ERIC Number: ED210611
Record Type: RIE
Publication Date: 1981-Aug
Reference Count: 0
Career and Personal Identity Synthesis in Professional Men and Women.
O'Connell, Agnes N.
Since Erikson first explained identity synthesis for women as a single unitary pattern, identity synthesis for women leading different life styles has been shown to form separate and distinct patterns. These findings suggest that men's identity synthesis may also be more complex than a unitary process. Similarities and differences in identity synthesis between men and women with different life styles were explored. Professional men and women (N=53) completed the Sense of Identity Inventory which measured strength of identity for personal and career stages. Subjects also completed the Satisfaction Scale and, by their responses, were categorized as career- or family-oriented. Strength of identity scores indicated that women's identity was weaker than men's in earlier, but not later, career stages. The first married stage brought the greatest increment in strength of identity for males; for females, the first child stage had the same effect. Identity for career males increased in strength only at first promotion and first married stages. Strength of identity for family males and career and family females increased in progressive life cycle stages. Career males' identity focus was always personal. Identity focus for all other groups was a balance of personal and reflected dimensions. The findings suggest that identity synthesis is related to primary sources of satisfaction and to the concomitant life style as well as to gender. (Author/NRB)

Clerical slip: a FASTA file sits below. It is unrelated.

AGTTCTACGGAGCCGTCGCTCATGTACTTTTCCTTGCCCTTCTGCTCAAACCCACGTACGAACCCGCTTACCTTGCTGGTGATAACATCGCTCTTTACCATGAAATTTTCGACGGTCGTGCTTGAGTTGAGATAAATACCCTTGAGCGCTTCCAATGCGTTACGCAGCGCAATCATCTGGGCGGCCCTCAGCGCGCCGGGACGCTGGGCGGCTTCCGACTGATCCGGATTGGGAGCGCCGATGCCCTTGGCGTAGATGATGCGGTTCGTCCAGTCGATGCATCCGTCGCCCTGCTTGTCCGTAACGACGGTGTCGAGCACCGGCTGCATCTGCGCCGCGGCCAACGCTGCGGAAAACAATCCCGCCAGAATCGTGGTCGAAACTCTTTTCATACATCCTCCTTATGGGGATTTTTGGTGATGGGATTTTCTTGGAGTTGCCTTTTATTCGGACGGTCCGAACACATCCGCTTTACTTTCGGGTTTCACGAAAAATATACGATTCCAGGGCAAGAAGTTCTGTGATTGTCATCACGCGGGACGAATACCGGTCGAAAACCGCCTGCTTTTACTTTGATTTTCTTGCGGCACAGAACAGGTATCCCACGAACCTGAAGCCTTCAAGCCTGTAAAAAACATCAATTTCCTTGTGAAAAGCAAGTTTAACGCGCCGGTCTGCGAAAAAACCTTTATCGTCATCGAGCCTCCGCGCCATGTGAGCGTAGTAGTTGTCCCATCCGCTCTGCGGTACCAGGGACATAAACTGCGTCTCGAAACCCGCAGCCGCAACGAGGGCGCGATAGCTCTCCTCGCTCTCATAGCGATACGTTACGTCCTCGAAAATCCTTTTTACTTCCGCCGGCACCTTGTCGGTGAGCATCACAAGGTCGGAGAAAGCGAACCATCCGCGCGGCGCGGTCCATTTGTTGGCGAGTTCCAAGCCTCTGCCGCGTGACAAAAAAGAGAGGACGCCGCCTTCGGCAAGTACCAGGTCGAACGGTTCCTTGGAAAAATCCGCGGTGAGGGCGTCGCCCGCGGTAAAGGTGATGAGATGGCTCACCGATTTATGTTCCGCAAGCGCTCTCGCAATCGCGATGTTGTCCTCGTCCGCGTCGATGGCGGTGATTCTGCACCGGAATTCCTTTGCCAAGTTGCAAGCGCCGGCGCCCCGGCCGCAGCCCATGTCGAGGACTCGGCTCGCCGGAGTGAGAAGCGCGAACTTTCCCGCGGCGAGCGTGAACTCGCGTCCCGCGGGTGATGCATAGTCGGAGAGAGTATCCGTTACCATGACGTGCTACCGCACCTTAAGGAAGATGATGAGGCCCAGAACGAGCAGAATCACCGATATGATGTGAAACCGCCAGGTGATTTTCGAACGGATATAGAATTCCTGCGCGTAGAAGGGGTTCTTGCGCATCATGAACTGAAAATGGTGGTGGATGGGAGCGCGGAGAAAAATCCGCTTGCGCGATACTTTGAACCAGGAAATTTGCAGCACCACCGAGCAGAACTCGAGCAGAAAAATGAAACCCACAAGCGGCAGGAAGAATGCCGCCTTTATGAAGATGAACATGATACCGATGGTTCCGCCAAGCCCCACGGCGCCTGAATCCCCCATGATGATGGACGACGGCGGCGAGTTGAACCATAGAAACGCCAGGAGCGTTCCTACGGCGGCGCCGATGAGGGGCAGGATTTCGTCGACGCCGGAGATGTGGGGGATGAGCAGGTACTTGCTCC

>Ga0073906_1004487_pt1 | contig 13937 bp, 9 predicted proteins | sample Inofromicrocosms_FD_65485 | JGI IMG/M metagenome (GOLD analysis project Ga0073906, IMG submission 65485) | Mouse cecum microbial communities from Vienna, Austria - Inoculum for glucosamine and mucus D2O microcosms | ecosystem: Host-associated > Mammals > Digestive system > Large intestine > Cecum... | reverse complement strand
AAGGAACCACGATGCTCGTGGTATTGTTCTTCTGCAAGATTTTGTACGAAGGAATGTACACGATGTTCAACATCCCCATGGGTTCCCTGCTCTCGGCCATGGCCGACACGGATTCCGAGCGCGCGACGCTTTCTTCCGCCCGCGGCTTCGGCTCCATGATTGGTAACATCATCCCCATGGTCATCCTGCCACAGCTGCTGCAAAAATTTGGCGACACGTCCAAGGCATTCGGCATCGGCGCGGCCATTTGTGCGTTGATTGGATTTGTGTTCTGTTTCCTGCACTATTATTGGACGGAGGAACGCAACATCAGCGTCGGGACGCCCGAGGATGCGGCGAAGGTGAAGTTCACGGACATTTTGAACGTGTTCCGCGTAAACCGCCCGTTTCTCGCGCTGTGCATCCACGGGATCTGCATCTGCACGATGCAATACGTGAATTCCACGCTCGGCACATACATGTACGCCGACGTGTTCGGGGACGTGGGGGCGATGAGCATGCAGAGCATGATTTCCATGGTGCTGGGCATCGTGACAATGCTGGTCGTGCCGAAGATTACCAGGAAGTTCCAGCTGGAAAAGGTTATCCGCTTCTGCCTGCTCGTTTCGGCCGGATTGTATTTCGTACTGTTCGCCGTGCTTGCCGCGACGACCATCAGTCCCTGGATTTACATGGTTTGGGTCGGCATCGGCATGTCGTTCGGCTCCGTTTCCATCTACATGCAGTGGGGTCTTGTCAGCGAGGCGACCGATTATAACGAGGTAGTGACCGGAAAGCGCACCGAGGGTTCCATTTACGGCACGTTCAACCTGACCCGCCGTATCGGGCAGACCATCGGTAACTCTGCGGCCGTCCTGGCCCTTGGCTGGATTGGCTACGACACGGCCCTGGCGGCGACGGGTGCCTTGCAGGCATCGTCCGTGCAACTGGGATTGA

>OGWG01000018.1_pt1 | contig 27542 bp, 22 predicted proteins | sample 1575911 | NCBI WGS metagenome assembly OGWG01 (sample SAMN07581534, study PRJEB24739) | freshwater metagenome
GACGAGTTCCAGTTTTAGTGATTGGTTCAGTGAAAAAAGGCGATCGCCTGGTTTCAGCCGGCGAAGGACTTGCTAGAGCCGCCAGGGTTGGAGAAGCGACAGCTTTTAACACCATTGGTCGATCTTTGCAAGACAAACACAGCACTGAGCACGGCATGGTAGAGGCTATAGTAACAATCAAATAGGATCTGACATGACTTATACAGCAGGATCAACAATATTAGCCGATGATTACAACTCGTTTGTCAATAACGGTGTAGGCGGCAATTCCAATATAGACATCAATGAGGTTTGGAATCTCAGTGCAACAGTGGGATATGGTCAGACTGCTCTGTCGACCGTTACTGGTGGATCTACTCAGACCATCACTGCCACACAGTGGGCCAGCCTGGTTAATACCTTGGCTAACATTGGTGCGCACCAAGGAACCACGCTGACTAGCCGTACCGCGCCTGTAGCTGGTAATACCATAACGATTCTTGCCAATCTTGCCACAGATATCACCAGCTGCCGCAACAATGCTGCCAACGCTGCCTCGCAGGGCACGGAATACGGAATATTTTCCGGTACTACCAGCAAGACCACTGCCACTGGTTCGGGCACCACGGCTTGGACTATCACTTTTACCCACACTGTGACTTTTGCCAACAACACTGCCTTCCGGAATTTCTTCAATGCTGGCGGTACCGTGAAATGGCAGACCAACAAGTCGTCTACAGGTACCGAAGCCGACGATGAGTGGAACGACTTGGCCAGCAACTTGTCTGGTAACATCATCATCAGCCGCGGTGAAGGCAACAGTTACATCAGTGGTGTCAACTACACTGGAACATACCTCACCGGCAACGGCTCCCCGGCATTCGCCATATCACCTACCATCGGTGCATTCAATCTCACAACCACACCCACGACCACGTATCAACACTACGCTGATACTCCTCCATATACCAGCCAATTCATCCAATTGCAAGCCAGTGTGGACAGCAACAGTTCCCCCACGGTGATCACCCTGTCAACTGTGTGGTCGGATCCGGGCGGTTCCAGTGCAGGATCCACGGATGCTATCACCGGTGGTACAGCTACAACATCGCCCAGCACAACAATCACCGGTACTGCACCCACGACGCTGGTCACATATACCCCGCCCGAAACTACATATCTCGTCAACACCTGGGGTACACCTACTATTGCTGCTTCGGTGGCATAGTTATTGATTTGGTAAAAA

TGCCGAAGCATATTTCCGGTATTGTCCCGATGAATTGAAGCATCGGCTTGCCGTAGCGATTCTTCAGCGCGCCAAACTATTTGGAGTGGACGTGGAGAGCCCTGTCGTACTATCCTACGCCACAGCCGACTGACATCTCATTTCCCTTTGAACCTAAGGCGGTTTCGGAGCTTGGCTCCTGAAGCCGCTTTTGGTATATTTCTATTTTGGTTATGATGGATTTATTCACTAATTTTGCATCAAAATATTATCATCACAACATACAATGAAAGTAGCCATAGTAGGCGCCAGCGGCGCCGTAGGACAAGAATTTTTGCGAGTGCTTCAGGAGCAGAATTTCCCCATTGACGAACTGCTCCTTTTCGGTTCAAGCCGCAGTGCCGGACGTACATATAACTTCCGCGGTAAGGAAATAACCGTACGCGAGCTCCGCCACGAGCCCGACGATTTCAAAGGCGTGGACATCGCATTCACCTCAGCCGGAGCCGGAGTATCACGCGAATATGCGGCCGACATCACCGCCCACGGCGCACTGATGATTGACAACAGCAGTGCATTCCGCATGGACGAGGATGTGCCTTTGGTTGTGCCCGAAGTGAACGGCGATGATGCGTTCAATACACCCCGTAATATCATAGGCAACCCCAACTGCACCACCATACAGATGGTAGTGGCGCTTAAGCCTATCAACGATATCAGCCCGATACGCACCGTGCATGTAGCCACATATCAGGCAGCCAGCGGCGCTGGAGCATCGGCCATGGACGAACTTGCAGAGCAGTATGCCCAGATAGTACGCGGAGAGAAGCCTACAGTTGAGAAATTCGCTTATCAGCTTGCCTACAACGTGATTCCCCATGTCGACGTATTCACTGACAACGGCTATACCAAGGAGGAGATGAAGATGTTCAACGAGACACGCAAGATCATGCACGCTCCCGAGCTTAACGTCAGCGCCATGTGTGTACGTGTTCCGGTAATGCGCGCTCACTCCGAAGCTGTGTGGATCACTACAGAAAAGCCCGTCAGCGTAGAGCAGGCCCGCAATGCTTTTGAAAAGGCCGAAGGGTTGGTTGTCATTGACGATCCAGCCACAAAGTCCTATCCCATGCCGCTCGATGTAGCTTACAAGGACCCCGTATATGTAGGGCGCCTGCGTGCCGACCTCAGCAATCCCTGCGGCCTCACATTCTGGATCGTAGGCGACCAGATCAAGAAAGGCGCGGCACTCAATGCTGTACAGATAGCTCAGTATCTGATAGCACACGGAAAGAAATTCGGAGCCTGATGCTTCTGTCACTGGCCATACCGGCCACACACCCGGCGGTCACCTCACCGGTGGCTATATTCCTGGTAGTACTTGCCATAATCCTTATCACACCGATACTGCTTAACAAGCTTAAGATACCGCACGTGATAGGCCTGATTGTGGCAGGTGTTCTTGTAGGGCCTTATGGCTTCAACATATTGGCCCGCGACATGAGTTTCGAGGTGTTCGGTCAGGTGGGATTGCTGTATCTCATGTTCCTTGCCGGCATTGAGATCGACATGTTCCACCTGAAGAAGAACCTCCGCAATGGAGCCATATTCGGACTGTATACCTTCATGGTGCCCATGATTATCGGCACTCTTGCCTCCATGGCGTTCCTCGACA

Publication Type: Reports - Research; Speeches/Meeting Papers
Education Level: N/A
Authoring Institution: N/A
Identifiers: Identity Synthesis; Satisfaction
Note: Paper presented at the Annual Convention of the American Psychological Association (89th, Los Angeles, CA, August 24-26, 1981).